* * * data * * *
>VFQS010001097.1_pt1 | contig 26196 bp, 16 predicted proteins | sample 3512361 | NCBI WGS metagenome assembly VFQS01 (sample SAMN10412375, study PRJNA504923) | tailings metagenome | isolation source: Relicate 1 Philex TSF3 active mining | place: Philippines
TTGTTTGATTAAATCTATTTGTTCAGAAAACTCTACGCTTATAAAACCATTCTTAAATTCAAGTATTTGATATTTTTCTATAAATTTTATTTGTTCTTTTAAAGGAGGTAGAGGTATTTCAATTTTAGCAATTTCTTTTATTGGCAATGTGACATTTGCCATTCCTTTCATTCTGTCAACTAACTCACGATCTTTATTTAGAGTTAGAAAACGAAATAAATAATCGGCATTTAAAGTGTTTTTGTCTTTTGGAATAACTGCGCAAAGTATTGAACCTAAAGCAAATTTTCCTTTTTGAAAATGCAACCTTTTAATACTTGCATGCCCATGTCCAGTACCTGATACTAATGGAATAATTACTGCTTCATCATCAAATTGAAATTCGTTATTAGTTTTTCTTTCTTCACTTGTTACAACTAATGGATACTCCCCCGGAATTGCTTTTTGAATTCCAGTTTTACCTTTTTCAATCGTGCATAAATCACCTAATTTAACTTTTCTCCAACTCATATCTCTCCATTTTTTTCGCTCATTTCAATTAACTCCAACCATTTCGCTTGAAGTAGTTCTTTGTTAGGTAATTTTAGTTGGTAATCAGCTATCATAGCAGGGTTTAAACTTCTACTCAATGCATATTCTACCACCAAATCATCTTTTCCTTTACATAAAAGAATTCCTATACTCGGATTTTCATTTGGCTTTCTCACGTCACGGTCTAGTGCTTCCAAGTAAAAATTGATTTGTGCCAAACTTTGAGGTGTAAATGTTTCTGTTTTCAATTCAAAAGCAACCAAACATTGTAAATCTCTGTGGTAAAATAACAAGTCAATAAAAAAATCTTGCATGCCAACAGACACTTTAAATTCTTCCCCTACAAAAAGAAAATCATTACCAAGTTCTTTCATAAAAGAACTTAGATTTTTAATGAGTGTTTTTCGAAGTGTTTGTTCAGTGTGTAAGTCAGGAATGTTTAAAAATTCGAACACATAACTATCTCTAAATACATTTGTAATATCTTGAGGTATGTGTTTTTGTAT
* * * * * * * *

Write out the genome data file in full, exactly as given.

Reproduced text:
>VFQS010001097.1_pt1 | contig 26196 bp, 16 predicted proteins | sample 3512361 | NCBI WGS metagenome assembly VFQS01 (sample SAMN10412375, study PRJNA504923) | tailings metagenome | isolation source: Relicate 1 Philex TSF3 active mining | place: Philippines
TTGTTTGATTAAATCTATTTGTTCAGAAAACTCTACGCTTATAAAACCATTCTTAAATTCAAGTATTTGATATTTTTCTATAAATTTTATTTGTTCTTTTAAAGGAGGTAGAGGTATTTCAATTTTAGCAATTTCTTTTATTGGCAATGTGACATTTGCCATTCCTTTCATTCTGTCAACTAACTCACGATCTTTATTTAGAGTTAGAAAACGAAATAAATAATCGGCATTTAAAGTGTTTTTGTCTTTTGGAATAACTGCGCAAAGTATTGAACCTAAAGCAAATTTTCCTTTTTGAAAATGCAACCTTTTAATACTTGCATGCCCATGTCCAGTACCTGATACTAATGGAATAATTACTGCTTCATCATCAAATTGAAATTCGTTATTAGTTTTTCTTTCTTCACTTGTTACAACTAATGGATACTCCCCCGGAATTGCTTTTTGAATTCCAGTTTTACCTTTTTCAATCGTGCATAAATCACCTAATTTAACTTTTCTCCAACTCATATCTCTCCATTTTTTTCGCTCATTTCAATTAACTCCAACCATTTCGCTTGAAGTAGTTCTTTGTTAGGTAATTTTAGTTGGTAATCAGCTATCATAGCAGGGTTTAAACTTCTACTCAATGCATATTCTACCACCAAATCATCTTTTCCTTTACATAAAAGAATTCCTATACTCGGATTTTCATTTGGCTTTCTCACGTCACGGTCTAGTGCTTCCAAGTAAAAATTGATTTGTGCCAAACTTTGAGGTGTAAATGTTTCTGTTTTCAATTCAAAAGCAACCAAACATTGTAAATCTCTGTGGTAAAATAACAAGTCAATAAAAAAATCTTGCATGCCAACAGACACTTTAAATTCTTCCCCTACAAAAAGAAAATCATTACCAAGTTCTTTCATAAAAGAACTTAGATTTTTAATGAGTGTTTTTCGAAGTGTTTGTTCAGTGTGTAAGTCAGGAATGTTTAAAAATTCGAACACATAACTATCTCTAAATACATTTGTAATATCTTGAGGTATGTGTTTTTGTAT